Is logback really needed to use Gatling?

This is what I’ve been asked by some members of my team.

Let me digress. I have been tasked to integrate Gatling into an application as part of the company’s efforts to move towards a CD (Continuous Delivery) model where test code is kept in the same project structure as the application under test. That places my Gatling and Scala code under the src/test part of the project.

Developers on my team are highly suspicious of anything extra being added, and have pinpointed Gatling’s logback file as a liability because there are other apps and elements in the project that have closely related or conflicting logging implementations.

Naturally using Gatling in a setting like this has played havoc with running Gatling. The main project settings tend to override most settings in my logback file, so I had to get creative. I found I could change the root level appender in logback from INFO to ERROR and create a brand new file in my src/test/resources directory with a custom logging configuration for Gatling.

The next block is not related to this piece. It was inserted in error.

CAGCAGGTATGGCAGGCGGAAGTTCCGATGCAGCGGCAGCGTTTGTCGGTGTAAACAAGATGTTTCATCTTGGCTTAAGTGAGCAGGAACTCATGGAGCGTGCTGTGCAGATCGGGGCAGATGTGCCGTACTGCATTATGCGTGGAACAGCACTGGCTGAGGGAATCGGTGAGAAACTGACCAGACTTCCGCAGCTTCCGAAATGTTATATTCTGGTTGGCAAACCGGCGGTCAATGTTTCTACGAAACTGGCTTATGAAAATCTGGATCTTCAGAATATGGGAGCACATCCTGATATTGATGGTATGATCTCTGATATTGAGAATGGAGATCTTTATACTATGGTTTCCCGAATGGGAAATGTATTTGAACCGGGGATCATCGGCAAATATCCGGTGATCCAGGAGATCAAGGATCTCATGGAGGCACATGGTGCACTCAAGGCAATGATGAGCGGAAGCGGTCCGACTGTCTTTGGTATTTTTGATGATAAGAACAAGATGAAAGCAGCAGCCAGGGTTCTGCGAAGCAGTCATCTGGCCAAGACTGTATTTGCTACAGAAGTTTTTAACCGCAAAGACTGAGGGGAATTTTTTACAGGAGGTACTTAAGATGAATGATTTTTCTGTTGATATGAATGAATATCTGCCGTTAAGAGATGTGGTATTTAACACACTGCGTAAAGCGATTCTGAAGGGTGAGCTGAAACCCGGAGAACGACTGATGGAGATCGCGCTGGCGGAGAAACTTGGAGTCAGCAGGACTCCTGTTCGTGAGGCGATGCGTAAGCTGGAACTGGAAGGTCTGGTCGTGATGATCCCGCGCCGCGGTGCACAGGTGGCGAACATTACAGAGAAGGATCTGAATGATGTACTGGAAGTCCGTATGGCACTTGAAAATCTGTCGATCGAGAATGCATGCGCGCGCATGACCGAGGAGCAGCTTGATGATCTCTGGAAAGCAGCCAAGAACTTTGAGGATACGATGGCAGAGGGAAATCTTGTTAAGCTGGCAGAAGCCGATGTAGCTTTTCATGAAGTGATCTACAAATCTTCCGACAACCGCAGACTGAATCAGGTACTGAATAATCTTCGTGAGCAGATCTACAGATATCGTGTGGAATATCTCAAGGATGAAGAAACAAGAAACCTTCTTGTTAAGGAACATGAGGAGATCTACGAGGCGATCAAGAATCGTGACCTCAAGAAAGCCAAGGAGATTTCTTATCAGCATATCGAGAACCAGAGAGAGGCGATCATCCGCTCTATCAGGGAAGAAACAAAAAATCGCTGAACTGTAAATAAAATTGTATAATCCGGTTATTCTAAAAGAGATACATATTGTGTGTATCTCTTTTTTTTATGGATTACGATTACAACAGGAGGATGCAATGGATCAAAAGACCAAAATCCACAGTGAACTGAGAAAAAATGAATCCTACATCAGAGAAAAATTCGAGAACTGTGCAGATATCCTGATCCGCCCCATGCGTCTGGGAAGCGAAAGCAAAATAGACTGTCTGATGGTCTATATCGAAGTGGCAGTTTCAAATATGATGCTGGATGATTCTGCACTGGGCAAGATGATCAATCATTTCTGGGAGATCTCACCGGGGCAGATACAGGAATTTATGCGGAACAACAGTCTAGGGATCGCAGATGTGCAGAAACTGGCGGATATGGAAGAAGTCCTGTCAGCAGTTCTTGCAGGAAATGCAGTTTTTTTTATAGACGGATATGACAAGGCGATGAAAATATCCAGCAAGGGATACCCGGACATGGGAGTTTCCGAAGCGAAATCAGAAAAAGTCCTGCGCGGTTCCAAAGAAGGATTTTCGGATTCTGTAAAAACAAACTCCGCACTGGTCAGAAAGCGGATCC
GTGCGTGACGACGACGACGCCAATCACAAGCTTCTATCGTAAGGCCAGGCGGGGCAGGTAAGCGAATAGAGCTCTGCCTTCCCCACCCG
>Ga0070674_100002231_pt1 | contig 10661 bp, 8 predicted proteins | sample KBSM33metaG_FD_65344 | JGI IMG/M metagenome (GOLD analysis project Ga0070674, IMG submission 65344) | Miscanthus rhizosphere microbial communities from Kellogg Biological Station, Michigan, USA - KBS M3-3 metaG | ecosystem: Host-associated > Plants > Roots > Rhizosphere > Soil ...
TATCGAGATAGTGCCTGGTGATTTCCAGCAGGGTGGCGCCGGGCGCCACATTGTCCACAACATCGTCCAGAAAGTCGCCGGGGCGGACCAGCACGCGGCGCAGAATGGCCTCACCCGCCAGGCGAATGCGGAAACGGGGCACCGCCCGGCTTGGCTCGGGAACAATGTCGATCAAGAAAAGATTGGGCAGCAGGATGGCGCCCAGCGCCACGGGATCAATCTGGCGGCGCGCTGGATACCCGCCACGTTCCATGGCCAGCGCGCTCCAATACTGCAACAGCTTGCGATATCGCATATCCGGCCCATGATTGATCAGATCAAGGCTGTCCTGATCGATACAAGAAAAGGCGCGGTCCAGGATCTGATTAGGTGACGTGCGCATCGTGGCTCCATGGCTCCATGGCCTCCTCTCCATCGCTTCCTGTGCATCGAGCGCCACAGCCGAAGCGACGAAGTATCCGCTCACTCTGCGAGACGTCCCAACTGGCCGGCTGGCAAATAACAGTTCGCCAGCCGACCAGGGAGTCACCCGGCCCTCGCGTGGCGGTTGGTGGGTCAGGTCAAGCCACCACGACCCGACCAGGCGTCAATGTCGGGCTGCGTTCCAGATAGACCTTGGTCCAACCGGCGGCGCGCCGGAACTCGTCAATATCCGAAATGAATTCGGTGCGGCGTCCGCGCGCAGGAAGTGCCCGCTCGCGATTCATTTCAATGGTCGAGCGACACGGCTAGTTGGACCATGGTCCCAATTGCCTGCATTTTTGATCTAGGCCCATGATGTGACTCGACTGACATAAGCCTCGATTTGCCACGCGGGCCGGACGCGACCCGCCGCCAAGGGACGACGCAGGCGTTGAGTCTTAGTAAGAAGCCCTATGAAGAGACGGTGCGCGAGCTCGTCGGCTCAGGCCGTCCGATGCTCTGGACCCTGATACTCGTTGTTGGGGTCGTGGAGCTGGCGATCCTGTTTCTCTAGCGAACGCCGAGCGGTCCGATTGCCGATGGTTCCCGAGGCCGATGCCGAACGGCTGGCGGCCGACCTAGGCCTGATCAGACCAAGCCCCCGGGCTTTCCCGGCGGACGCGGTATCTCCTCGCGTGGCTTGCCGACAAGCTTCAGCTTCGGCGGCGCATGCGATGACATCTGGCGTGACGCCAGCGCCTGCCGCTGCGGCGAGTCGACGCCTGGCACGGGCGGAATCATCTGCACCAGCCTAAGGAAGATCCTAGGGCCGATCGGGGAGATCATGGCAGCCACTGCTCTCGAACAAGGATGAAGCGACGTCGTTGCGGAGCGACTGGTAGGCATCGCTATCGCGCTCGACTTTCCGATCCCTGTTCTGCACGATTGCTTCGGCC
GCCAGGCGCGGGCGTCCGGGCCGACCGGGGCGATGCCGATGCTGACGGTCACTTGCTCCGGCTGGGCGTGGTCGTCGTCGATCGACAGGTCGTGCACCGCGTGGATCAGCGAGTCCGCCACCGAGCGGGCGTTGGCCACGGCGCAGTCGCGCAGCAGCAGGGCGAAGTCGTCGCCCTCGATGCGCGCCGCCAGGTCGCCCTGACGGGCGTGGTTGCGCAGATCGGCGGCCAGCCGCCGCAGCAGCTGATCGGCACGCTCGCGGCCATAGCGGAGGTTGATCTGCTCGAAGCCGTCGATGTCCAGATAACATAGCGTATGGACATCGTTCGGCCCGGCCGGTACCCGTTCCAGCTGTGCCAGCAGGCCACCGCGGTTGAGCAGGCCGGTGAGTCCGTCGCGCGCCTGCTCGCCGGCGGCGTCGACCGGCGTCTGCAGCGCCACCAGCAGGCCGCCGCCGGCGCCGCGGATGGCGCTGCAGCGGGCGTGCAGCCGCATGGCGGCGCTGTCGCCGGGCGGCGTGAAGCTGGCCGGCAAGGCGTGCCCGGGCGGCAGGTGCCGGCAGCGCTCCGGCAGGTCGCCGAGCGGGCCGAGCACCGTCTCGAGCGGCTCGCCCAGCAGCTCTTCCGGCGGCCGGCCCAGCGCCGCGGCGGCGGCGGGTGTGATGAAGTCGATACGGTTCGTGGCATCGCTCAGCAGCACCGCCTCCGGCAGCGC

This arrangement was working pretty well, but now we are in code review, and Gatling’s logback file is the subject of much discussion.

What would be the ramifications of removing this file?

Would Gatling still function?

Gatling doesn’t depend on logback, it just ships it. It depends on slf4j, which is a logging API.
You then have to provide an implementation. Logback is the preferred one, but you can use a bridge that delegates to something else, such as slf4j-log4j12 for log4j 1.2.

Thanks for the info. I read the docs on slf4j's website, and it helped me understand better how it all fits together.

I ended up dropping the logback file and latching onto the same logger being used by the main project. After adding a file under sec/test/resources, I was able create a "custom" logging entry for Gatling. Having this enables me to use TRACE mode to debut my scripts.